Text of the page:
ABC gave us yesterday: “it continues to be the target of criticism over its connections to the Chinese Government, including allegations it is involved in state-sponsored espionage“, yet the people have never been shown actual evidence, so where is that at? There might have been doubts to some degree for a while, but the Powell stunt is too clear in our minds and the USA does not have the credibility (or credit rating for that matter) it once had. The fact that the opposing former rear admiral of the Australian navy trumps two half bit politicians seeking the limelight any day of the week and some stay silent, the reason for that is only speculation, but we might not need to seek far and a few words ion Google Search might help find that answer (like ‘Telstra’ and ‘8000’). When we see some giving us: ‘Telstra Corporation Ltd (ASX:TLS) is betting it all on 5G‘ and we see the Telstra strategy briefing (at https://www.telstra.com.au/content/dam/tcom/about-us/investors/pdf-e/2018-Strategy-Update.pdf), we see on page 6, Leading with 5G, that would never be an option with Huawei in play as they are ahead by a lot, so the presentation given a week ago, whilst we realise that the presentation was prepared way before that is giving the setting that Huawei is no longer considered to be competition, that is what we now face! What some might call a backward organisation proclaiming to be leading whilst 8000 men will be missing through inaction. That page is even more fun when you consider the quote ‘new technologies like IoT‘, which is funny when you consider that the Internet of Things (IoT) is a system of interrelated computing devices. It is not a technology; it is a network that enables technology. In addition, when you start nit-picking in that 34 page event, we see all the bells and whistles we need to see, yet when you consider consumers and small business (the millions of people that Telstra charges) starts at page 9 and gives us 5 slides. We see ‘cutting edge 5G capability’ (by whose standards?), we see location devices (with the image of a dog), Access to rewards an tickets, a fully-digital relationship with Telstra (an implied no more personal interaction after the sales, merely a chatbot) and value added services, yet the value of a service like customer service and customer care are absent in that part of the equation, so how does this push the people forward, because I doubt that it actually will achieve anything in the long run and one flaw will anger the actual consumers without limits.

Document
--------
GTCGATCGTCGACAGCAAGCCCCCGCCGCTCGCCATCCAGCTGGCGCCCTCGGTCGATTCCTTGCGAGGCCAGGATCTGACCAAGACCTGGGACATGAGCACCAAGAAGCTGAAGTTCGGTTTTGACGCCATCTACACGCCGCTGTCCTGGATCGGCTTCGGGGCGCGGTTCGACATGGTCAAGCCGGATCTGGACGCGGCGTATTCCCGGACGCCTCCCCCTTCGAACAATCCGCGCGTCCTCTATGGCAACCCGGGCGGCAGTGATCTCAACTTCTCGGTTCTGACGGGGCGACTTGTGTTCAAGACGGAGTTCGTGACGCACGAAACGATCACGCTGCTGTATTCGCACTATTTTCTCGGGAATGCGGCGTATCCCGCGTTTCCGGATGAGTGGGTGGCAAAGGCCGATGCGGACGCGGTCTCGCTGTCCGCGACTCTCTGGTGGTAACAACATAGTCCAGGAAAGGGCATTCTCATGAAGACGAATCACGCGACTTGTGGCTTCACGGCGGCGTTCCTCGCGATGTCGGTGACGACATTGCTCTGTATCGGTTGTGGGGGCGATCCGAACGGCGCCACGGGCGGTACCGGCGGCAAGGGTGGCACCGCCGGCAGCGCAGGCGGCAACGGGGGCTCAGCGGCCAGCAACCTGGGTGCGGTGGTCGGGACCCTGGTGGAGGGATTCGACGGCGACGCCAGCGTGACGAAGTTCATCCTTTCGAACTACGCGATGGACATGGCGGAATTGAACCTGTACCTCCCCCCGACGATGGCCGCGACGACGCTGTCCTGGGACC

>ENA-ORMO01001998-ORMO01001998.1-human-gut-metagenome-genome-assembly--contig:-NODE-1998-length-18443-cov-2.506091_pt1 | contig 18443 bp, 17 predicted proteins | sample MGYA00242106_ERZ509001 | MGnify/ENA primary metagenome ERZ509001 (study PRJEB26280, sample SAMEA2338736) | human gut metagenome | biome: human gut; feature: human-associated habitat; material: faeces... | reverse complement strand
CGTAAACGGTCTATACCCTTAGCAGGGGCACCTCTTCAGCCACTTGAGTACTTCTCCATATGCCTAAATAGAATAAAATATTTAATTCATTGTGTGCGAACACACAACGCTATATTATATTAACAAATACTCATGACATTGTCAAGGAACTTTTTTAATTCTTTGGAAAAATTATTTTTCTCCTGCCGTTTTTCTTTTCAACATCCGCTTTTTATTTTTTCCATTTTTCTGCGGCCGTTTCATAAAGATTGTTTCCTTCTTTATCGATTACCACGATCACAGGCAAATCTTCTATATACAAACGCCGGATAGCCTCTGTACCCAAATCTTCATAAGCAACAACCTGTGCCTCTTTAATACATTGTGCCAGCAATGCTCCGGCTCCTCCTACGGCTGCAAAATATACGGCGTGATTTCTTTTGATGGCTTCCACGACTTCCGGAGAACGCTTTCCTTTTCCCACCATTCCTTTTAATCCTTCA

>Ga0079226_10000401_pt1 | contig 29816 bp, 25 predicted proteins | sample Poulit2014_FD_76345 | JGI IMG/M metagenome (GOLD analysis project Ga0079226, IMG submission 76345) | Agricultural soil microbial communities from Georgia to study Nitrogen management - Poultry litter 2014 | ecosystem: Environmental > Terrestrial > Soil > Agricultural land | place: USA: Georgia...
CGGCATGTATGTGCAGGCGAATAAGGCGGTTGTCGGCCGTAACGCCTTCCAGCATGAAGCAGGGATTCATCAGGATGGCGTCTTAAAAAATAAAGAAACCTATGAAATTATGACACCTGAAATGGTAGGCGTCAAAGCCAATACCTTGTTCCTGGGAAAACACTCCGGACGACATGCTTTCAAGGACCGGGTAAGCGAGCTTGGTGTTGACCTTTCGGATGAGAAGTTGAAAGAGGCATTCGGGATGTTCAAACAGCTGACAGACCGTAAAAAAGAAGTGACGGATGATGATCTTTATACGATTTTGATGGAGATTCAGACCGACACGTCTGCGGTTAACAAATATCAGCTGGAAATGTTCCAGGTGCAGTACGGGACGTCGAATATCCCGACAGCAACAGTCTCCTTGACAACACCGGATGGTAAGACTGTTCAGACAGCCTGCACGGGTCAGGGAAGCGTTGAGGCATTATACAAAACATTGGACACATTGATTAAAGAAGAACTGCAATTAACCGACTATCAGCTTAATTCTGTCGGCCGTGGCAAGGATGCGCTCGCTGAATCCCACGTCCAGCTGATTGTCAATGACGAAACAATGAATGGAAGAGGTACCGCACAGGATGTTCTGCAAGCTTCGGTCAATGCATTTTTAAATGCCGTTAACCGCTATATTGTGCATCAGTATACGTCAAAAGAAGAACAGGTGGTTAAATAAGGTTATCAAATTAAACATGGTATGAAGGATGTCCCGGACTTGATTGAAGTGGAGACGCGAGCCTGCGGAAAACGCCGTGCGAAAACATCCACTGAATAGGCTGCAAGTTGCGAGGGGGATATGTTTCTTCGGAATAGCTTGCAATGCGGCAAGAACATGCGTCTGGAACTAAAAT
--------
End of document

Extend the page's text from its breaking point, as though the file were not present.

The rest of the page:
You see, personally I believe in the IoT, I believe in 5G, they are tools to enhance experiences and interactions, not make them obsolete and that is what  feel when I saw the Telstra strategy update. These two elements can enhance customer care, customer service and customer support, not replace them with ‘AI’ enhanced chatbots. So the moment we get a 2.0 version of ‘Telstra’s new chatbot, Codi, is making so many mistakes customers are furious’ (at https://www.businessinsider.com.au/telstra-codi-bot-backlash-2018-3), chatbots can be a great asset to get the information and channel the call to the right person, yet that again is merely enhancing and that can work fine. The presentation implies the loss of actual customer values and ignoring their need for interactions. That in an aging population might be the least intelligent stance to make ever.